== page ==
- Renowned economist says currency's historic weakness is part of IMF's prior action plan
Renowned economist Dr Ashfaque Hasan Khan has said that the ongoing rupee depreciation against the US dollar is not market-driven, but part of International Monetary Fund's (IMF) prior action plan.
Pakistan's rupee has seen a more-than-usual volatile ride in recent months, having lost nearly 14% of its value against the US dollar in around six months. Just this week, the rupee has depreciated to its lowest level of 175.73 in the inter-bank market on Friday.
Talking to a private TV channel, Dr Ashfaque, a former adviser to the finance ministry, said that the depreciation has dented Pakistan’s economy as the country is facing a high inflation rate, “which has to do with rise in commodity prices in international markets, but the depreciation of PKR has added to the inflation woes”.
“The landed cost of all things that we import has increased, which was passed on to the consumer and due to this the low-income group is suffering,” he said.
The first devaluation from Rs152 to Rs165 was done as part of the prior action plan of the IMF. The IMF told us to devalue the rupee to 172-173 before meeting them: Dr Ashfaque Hasan Khan
The economist rejected the notion that the ongoing depreciation of the Pakistani rupee against the US dollar is market-driven, saying that this was part of the prior action plan of the IMF.
“I want to say that this exchange rate has not gone down due to any market mechanism,” said Dr Ashfaque. “The first devaluation from Rs152 to Rs165 was done as part of the prior action plan of the IMF. The IMF told us to devalue the rupee to 172-173 before meeting them,” he said.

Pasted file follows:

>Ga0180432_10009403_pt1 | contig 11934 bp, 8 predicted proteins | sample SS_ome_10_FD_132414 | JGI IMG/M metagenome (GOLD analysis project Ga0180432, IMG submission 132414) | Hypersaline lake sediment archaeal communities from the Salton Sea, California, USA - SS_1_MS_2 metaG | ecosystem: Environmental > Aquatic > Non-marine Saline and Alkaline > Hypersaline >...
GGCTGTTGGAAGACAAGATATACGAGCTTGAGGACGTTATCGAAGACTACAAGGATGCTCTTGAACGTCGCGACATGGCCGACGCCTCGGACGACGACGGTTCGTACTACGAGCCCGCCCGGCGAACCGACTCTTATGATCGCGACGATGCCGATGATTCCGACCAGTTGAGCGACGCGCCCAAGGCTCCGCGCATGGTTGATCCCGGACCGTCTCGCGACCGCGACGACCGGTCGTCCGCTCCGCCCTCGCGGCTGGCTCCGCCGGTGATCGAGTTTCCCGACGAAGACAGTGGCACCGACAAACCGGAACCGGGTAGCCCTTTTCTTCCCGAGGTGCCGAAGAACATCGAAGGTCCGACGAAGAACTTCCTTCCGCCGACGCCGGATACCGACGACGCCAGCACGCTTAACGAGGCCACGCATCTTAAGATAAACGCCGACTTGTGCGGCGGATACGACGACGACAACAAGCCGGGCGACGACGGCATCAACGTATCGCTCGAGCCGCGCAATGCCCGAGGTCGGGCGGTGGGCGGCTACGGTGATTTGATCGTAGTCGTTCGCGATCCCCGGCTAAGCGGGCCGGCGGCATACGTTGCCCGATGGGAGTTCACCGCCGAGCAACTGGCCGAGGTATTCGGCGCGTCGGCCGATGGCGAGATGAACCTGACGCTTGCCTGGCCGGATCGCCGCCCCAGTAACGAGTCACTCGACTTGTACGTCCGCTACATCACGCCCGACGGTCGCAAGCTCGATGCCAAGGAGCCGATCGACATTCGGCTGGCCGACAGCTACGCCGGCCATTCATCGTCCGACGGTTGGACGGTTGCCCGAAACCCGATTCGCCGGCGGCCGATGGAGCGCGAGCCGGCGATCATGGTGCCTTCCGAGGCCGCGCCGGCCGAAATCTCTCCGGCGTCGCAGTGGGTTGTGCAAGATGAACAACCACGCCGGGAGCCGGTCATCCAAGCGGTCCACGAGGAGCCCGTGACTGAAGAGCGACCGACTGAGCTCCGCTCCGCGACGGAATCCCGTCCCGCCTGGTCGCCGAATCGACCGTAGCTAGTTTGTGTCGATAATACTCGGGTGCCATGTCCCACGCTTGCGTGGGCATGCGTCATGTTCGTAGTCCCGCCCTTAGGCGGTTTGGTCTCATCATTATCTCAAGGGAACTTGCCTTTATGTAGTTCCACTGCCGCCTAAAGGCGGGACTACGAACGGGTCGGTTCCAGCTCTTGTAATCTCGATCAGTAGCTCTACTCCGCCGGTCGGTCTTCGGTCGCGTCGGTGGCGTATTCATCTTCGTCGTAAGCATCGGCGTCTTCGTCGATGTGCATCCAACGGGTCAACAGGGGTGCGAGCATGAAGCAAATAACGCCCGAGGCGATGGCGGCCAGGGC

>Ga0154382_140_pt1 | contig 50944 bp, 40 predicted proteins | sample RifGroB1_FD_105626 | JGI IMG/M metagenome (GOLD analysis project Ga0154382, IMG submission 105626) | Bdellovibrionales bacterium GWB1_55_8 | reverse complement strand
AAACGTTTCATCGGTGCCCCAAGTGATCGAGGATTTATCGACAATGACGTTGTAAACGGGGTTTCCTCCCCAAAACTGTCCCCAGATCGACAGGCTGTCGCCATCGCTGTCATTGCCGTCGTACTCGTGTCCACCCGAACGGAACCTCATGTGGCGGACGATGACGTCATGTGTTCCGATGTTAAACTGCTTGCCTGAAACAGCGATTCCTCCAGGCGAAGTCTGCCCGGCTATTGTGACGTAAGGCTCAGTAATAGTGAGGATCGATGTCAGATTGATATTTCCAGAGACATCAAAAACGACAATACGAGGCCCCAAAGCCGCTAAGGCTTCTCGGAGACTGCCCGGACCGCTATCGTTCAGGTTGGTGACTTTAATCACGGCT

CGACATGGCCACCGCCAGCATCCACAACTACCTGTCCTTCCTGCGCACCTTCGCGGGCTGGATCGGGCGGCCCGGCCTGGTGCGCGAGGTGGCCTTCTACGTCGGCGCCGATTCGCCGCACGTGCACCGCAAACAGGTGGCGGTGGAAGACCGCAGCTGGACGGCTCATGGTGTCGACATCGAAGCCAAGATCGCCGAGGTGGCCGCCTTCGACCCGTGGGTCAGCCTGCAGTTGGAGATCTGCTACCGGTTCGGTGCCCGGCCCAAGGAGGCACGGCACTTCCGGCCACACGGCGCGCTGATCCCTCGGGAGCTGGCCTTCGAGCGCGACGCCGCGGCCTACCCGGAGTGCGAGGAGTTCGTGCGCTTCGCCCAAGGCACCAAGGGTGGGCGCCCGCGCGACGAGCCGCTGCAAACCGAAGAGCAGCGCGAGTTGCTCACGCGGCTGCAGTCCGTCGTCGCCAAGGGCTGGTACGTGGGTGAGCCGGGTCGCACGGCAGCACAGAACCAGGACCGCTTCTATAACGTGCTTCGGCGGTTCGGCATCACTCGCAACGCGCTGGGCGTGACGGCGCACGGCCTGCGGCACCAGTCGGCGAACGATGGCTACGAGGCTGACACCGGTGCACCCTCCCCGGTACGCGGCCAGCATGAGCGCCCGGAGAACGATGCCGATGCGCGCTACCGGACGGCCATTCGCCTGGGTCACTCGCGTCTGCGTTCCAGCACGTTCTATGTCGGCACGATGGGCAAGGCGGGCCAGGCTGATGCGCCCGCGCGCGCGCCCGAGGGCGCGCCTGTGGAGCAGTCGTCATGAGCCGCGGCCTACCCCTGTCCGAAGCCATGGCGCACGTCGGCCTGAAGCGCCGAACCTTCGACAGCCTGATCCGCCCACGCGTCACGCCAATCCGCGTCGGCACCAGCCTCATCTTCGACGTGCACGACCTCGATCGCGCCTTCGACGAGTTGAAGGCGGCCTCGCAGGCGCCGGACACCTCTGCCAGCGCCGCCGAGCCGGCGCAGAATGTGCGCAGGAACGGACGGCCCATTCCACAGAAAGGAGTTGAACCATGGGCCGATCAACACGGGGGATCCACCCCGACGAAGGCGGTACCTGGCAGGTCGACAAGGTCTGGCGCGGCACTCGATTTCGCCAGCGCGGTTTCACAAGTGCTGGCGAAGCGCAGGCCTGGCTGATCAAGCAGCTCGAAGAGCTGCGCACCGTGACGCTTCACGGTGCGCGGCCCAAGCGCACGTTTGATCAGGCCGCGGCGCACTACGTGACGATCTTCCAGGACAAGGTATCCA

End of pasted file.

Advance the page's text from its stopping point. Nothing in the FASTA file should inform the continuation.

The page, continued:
The economist's views come amid uncertainty over IMF programme, which has rattled market participants.
Giving evidence behind his statement, the economist said that on May 2, 2021, Pakistan's rupee was 152.30, whereas the central-bank-held foreign exchange reserves stood at $15.77 billion.
"The exchange rate now stands at 175, whereas our reserves stand at $20 billion.
“The increase of reserves reflect the inflow of dollars is greater than the outflow, as the surplus becomes the reserve. Therefore, if there is pressure due to imports, the reserves should go down but that is not the case,” said the economist.
Talking about measures that can be taken to curb the massive influx of imports in Pakistan, the economist called for an adoption of "selective yet aggressive import compression policy".
“The government should set up a committee under the chairmanship of a tariff commissioner, who will be responsible for identifying items that, if not imported for one or two years, do not impact the Pakistan economy.”
The economist said that the import of such items could be curtailed by several measures such as imposition of 100% cash margin, quantitative restrictions, prohibitive tariffs or outright banning their import, if required.
“We need to reduce our (annual) import bill by $8-10 billion,” he said.